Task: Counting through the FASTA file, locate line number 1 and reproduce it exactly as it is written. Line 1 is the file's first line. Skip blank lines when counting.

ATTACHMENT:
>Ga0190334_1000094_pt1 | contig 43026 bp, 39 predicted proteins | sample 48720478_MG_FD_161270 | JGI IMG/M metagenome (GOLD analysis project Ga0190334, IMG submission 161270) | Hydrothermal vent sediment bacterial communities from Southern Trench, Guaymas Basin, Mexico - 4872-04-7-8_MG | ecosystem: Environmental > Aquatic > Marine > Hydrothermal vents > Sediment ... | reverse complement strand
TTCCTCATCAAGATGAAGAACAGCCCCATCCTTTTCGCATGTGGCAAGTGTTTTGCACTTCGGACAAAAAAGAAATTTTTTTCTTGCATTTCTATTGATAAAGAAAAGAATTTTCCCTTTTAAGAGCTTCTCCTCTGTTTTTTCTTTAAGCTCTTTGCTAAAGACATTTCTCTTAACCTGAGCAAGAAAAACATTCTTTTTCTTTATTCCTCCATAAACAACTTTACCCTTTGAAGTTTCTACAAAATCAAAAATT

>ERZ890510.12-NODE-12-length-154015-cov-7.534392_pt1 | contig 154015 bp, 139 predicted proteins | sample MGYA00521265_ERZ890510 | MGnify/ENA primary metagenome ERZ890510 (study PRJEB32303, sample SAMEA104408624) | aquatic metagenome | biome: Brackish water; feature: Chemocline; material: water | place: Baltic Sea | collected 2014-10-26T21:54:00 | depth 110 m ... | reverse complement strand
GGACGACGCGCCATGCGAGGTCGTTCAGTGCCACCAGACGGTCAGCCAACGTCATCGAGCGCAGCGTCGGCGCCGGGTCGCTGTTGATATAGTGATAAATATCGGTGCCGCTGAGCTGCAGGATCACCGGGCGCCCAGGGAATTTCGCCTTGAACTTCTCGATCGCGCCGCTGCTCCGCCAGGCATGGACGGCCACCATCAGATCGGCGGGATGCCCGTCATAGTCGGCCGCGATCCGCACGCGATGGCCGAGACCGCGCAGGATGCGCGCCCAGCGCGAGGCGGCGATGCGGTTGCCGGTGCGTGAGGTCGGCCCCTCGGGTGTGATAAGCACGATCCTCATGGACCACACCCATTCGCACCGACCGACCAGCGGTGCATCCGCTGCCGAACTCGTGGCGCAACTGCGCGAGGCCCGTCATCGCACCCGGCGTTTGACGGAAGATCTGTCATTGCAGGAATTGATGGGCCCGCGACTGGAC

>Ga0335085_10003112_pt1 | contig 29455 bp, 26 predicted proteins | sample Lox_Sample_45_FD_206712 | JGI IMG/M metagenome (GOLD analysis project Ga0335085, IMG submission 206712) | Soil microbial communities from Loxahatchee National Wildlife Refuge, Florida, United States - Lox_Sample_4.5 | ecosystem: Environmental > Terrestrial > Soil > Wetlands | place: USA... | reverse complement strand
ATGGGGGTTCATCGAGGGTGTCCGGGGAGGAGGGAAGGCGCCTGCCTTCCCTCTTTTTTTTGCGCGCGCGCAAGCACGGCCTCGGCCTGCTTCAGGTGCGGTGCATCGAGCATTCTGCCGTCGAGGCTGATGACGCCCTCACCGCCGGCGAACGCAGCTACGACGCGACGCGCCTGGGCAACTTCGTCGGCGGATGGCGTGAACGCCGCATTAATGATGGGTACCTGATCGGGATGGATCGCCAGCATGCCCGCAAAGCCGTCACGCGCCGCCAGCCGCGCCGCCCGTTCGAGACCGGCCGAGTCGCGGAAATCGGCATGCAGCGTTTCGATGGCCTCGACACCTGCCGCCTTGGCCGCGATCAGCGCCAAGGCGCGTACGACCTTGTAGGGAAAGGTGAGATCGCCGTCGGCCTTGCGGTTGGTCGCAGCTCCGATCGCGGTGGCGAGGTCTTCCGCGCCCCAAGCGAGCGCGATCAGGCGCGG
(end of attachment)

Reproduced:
>Ga0190334_1000094_pt1 | contig 43026 bp, 39 predicted proteins | sample 48720478_MG_FD_161270 | JGI IMG/M metagenome (GOLD analysis project Ga0190334, IMG submission 161270) | Hydrothermal vent sediment bacterial communities from Southern Trench, Guaymas Basin, Mexico - 4872-04-7-8_MG | ecosystem: Environmental > Aquatic > Marine > Hydrothermal vents > Sediment ... | reverse complement strand